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Home Resources About PPP Models
Models of Public-Private Partnerships Print E-mail

The following terms are commonly used to describe partnership agreements in Canada, although this should not be considered a definitive or complete listing:

Finance Only: A private entity, usually a financial services company, funds a project directly or uses various mechanisms such as a long-term lease or bond issue.

Operation & Maintenance Contract (O & M): A private operator, under contract, operates a publicly-owned asset for a specified term. Ownership of the asset remains with the public entity.

Build-Finance: The private sector constructs an asset and finances the capital cost only during the construction period.

Design-Build-Finance-Maintain (DBFM): The private sector designs, builds and finances an asset and provides hard facility management (hard fm) or maintenance services under a long-term agreement.

Design-Build-Finance-Maintain-Operate (DBFMO): The private sector designs, builds and finances an asset, provides hard and/or soft facility management services as well as operations under a long-term agreement.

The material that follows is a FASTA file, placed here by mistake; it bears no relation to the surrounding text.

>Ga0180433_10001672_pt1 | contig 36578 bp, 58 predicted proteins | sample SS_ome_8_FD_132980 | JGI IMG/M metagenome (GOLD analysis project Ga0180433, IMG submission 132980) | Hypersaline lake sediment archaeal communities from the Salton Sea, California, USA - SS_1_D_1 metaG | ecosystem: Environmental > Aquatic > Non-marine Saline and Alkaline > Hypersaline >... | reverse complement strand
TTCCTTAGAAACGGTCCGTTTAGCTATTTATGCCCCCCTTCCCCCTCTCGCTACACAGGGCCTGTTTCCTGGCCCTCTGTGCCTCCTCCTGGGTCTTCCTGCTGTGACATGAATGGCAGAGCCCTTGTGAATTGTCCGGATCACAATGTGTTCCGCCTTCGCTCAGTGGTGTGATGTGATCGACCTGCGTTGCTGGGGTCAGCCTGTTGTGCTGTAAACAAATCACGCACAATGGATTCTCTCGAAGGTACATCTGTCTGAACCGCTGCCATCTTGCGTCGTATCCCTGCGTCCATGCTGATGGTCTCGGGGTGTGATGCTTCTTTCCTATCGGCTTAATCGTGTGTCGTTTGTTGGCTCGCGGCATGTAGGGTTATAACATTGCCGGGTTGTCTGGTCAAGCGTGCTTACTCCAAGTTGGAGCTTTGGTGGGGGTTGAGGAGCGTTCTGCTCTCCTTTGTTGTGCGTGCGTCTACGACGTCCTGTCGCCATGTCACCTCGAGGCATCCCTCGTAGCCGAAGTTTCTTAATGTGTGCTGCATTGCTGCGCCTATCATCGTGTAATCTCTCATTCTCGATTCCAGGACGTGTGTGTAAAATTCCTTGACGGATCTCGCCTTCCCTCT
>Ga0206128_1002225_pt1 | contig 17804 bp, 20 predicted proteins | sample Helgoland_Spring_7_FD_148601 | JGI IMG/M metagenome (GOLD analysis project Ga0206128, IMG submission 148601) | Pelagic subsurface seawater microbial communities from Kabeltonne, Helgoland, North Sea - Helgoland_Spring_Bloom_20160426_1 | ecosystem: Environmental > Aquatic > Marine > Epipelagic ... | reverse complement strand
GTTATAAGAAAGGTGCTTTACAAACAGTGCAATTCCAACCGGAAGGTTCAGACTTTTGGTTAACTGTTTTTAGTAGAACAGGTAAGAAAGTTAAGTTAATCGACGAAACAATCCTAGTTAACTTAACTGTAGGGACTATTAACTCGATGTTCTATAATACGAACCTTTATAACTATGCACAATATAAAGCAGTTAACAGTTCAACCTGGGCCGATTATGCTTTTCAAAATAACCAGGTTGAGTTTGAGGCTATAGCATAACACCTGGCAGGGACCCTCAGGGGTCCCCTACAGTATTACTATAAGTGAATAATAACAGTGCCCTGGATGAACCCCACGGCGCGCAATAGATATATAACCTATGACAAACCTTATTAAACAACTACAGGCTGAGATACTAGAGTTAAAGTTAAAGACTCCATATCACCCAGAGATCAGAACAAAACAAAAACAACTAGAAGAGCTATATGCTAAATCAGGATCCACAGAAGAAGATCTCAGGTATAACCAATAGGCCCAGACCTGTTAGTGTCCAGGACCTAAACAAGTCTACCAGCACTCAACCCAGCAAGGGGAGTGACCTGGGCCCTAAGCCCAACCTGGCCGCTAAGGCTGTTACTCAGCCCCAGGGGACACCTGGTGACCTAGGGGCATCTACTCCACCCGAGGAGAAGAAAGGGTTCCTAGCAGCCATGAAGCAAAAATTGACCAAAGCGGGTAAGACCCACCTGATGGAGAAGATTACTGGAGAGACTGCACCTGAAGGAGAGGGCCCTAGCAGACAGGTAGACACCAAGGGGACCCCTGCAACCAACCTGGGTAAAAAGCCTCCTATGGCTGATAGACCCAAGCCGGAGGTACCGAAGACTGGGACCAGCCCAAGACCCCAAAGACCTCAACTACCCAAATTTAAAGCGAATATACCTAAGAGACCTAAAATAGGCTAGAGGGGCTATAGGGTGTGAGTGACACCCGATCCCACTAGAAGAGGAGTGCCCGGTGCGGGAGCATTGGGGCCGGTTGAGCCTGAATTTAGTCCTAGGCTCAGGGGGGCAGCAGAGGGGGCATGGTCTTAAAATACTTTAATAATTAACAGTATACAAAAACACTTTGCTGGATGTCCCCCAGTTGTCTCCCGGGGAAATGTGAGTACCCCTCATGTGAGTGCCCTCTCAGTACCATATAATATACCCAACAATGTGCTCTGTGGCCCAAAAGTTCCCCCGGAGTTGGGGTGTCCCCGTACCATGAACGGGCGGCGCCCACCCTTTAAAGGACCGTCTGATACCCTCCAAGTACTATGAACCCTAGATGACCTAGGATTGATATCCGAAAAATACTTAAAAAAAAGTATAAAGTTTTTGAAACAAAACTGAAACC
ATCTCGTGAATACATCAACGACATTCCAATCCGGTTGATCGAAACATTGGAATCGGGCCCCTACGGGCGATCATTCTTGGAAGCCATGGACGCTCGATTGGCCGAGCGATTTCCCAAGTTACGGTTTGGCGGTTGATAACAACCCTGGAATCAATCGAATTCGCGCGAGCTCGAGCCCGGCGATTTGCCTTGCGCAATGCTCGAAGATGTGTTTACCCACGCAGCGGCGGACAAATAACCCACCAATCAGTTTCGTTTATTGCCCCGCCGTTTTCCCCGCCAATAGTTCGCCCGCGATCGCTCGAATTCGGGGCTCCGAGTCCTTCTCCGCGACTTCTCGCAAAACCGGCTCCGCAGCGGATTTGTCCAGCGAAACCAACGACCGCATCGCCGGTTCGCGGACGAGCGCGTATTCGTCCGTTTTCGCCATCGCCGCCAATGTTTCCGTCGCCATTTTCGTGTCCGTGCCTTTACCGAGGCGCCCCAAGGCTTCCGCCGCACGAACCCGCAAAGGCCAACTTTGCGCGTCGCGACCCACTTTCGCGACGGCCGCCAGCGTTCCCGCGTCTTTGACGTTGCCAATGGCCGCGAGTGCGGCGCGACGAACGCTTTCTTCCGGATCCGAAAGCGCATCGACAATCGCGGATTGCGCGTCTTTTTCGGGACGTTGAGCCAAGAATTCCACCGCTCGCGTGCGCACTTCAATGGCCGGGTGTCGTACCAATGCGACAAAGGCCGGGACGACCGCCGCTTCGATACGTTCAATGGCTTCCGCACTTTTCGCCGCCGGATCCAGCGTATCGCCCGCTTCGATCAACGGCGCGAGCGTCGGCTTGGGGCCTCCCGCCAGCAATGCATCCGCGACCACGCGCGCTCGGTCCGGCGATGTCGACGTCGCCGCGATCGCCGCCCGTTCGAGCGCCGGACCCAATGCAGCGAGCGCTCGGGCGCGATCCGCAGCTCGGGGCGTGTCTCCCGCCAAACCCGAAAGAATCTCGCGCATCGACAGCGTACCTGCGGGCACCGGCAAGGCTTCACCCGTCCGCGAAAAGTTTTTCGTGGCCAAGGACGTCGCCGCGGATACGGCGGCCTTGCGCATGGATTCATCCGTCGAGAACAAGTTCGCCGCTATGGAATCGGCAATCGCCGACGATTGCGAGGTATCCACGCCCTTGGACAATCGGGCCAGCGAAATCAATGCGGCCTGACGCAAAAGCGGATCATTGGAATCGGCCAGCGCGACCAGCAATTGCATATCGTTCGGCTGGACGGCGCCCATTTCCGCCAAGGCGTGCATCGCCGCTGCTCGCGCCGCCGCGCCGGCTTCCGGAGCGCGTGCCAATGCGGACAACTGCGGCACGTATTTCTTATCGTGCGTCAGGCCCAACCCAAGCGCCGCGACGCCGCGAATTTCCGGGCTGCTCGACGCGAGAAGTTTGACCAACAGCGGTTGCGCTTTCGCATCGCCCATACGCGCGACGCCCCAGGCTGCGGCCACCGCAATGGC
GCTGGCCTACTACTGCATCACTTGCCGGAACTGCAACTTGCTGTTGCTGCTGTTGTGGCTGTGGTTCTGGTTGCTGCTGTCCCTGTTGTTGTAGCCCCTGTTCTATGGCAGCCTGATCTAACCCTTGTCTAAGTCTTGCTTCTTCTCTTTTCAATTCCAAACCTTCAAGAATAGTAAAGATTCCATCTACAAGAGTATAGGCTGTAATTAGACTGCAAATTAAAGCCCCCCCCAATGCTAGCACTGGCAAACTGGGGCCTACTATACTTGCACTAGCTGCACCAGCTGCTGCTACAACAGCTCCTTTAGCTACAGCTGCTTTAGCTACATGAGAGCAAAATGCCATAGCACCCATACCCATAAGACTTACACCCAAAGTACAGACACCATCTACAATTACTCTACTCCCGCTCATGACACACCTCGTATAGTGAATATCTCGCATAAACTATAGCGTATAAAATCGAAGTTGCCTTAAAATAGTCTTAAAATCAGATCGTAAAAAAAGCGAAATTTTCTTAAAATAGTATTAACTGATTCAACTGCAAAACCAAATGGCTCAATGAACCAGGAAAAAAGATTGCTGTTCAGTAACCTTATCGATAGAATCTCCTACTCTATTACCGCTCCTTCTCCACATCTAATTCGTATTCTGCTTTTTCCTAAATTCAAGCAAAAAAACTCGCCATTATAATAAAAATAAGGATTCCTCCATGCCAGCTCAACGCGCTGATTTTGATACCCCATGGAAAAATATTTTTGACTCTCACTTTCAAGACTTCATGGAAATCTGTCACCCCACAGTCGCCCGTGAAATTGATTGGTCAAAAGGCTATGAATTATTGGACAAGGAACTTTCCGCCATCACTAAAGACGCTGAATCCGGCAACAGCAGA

Build-Own-Operate (BOO): The private sector finances, builds, owns and operates a facility or service in perpetuity. The public constraints are stated in the original agreement and through on-going regulatory authority.

Concession: A private sector concessionaire undertakes investments and operates the facility for a fixed period of time after which the ownership reverts back to the public sector.

Other terms used in the PPP field:

RFEI: Request for Expressions of Interest

RFQ: Request for Qualifications

RFP: Request for Proposals

Scale of Public-Private Partnerships

The options available for delivery of public infrastructure range from design-build to outright privatization, where the government transfers all responsibilities, risks and rewards for service delivery to the private sector. Within this spectrum, public-private partnerships can be categorized based on the extent of public and private sector involvement and the degree of risk allocation. A simplified spectrum of public-private partnership models used in Canada follows: